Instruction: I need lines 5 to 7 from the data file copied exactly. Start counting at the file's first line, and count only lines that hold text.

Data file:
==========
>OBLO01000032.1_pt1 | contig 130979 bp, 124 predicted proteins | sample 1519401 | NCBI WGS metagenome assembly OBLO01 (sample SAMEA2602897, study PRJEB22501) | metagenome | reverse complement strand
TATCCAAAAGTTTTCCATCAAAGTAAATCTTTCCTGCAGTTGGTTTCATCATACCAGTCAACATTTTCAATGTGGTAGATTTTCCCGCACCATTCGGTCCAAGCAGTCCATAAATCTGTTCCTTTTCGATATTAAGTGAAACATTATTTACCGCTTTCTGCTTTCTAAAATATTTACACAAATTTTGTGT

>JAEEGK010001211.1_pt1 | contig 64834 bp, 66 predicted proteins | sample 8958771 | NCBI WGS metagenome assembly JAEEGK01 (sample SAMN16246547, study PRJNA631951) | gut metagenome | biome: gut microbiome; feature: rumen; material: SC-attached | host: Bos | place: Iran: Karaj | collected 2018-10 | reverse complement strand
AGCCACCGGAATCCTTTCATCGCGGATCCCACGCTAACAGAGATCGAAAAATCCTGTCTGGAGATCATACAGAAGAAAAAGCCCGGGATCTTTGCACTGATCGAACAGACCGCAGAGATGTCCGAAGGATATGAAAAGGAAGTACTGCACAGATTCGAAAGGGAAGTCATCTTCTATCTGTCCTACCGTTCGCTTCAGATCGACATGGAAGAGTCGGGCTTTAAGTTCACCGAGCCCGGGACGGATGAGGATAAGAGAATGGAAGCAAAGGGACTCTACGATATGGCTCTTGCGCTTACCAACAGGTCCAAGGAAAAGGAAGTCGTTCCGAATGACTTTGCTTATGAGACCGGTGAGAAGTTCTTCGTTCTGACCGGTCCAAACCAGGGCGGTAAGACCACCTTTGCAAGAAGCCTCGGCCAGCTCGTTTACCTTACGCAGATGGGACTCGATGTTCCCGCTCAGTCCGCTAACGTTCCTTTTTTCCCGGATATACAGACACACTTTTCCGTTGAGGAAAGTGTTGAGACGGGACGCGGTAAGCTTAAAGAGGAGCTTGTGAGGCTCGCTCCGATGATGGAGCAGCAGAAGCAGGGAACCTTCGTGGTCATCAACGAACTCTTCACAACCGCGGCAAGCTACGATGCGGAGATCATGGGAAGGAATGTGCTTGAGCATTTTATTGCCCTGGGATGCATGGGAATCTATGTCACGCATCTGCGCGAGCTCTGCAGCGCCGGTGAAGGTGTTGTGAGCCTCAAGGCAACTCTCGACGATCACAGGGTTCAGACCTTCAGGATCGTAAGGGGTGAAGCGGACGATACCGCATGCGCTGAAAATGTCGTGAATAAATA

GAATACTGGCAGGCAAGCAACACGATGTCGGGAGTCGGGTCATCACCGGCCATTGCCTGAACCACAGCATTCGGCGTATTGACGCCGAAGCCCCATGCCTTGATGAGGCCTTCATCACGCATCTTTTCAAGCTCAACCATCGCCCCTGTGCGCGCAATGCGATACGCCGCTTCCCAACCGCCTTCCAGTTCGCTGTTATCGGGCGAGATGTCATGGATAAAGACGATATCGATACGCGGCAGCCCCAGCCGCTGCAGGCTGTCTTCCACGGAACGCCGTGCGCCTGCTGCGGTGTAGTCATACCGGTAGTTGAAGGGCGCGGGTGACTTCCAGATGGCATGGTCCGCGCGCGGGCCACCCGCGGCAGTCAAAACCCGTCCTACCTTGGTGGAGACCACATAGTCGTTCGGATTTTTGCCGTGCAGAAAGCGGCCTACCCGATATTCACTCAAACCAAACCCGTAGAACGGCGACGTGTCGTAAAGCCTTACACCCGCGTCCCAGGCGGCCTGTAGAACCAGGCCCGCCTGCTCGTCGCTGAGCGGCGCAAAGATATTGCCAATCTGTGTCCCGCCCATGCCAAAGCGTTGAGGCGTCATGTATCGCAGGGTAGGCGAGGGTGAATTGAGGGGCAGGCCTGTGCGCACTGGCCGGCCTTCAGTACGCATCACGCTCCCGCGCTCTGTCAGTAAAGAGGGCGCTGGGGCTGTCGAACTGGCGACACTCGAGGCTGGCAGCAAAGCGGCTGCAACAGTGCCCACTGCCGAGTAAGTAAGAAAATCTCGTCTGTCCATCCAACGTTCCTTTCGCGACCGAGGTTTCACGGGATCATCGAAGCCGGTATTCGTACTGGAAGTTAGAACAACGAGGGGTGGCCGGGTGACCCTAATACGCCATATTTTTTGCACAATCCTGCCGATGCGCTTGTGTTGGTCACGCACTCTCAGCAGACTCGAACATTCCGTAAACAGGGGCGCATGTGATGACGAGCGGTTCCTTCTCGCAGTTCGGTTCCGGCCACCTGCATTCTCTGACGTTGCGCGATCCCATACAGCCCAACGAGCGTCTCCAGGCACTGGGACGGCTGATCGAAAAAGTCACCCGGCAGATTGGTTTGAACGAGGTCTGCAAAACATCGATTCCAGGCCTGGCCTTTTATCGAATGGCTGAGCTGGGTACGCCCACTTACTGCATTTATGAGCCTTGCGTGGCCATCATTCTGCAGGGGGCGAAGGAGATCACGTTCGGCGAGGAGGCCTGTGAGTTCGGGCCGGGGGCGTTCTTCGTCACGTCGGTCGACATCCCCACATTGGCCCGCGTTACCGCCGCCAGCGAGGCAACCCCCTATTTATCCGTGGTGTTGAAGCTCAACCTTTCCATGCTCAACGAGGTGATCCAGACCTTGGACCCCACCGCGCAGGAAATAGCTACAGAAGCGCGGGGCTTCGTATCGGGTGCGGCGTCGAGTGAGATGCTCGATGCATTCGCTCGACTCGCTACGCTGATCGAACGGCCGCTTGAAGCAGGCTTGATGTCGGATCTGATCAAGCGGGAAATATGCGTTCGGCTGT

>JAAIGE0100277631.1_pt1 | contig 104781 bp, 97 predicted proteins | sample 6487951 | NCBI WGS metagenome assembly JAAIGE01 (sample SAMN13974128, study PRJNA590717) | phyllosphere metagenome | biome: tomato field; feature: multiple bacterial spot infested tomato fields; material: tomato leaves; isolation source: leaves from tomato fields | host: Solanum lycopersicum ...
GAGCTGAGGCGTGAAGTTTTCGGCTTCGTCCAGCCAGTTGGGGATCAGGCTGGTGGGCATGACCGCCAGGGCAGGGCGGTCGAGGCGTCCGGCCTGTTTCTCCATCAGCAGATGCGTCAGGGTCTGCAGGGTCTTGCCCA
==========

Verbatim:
GAATACTGGCAGGCAAGCAACACGATGTCGGGAGTCGGGTCATCACCGGCCATTGCCTGAACCACAGCATTCGGCGTATTGACGCCGAAGCCCCATGCCTTGATGAGGCCTTCATCACGCATCTTTTCAAGCTCAACCATCGCCCCTGTGCGCGCAATGCGATACGCCGCTTCCCAACCGCCTTCCAGTTCGCTGTTATCGGGCGAGATGTCATGGATAAAGACGATATCGATACGCGGCAGCCCCAGCCGCTGCAGGCTGTCTTCCACGGAACGCCGTGCGCCTGCTGCGGTGTAGTCATACCGGTAGTTGAAGGGCGCGGGTGACTTCCAGATGGCATGGTCCGCGCGCGGGCCACCCGCGGCAGTCAAAACCCGTCCTACCTTGGTGGAGACCACATAGTCGTTCGGATTTTTGCCGTGCAGAAAGCGGCCTACCCGATATTCACTCAAACCAAACCCGTAGAACGGCGACGTGTCGTAAAGCCTTACACCCGCGTCCCAGGCGGCCTGTAGAACCAGGCCCGCCTGCTCGTCGCTGAGCGGCGCAAAGATATTGCCAATCTGTGTCCCGCCCATGCCAAAGCGTTGAGGCGTCATGTATCGCAGGGTAGGCGAGGGTGAATTGAGGGGCAGGCCTGTGCGCACTGGCCGGCCTTCAGTACGCATCACGCTCCCGCGCTCTGTCAGTAAAGAGGGCGCTGGGGCTGTCGAACTGGCGACACTCGAGGCTGGCAGCAAAGCGGCTGCAACAGTGCCCACTGCCGAGTAAGTAAGAAAATCTCGTCTGTCCATCCAACGTTCCTTTCGCGACCGAGGTTTCACGGGATCATCGAAGCCGGTATTCGTACTGGAAGTTAGAACAACGAGGGGTGGCCGGGTGACCCTAATACGCCATATTTTTTGCACAATCCTGCCGATGCGCTTGTGTTGGTCACGCACTCTCAGCAGACTCGAACATTCCGTAAACAGGGGCGCATGTGATGACGAGCGGTTCCTTCTCGCAGTTCGGTTCCGGCCACCTGCATTCTCTGACGTTGCGCGATCCCATACAGCCCAACGAGCGTCTCCAGGCACTGGGACGGCTGATCGAAAAAGTCACCCGGCAGATTGGTTTGAACGAGGTCTGCAAAACATCGATTCCAGGCCTGGCCTTTTATCGAATGGCTGAGCTGGGTACGCCCACTTACTGCATTTATGAGCCTTGCGTGGCCATCATTCTGCAGGGGGCGAAGGAGATCACGTTCGGCGAGGAGGCCTGTGAGTTCGGGCCGGGGGCGTTCTTCGTCACGTCGGTCGACATCCCCACATTGGCCCGCGTTACCGCCGCCAGCGAGGCAACCCCCTATTTATCCGTGGTGTTGAAGCTCAACCTTTCCATGCTCAACGAGGTGATCCAGACCTTGGACCCCACCGCGCAGGAAATAGCTACAGAAGCGCGGGGCTTCGTATCGGGTGCGGCGTCGAGTGAGATGCTCGATGCATTCGCTCGACTCGCTACGCTGATCGAACGGCCGCTTGAAGCAGGCTTGATGTCGGATCTGATCAAGCGGGAAATATGCGTTCGGCTGT

>JAAIGE0100277631.1_pt1 | contig 104781 bp, 97 predicted proteins | sample 6487951 | NCBI WGS metagenome assembly JAAIGE01 (sample SAMN13974128, study PRJNA590717) | phyllosphere metagenome | biome: tomato field; feature: multiple bacterial spot infested tomato fields; material: tomato leaves; isolation source: leaves from tomato fields | host: Solanum lycopersicum ...
GAGCTGAGGCGTGAAGTTTTCGGCTTCGTCCAGCCAGTTGGGGATCAGGCTGGTGGGCATGACCGCCAGGGCAGGGCGGTCGAGGCGTCCGGCCTGTTTCTCCATCAGCAGATGCGTCAGGGTCTGCAGGGTCTTGCCCA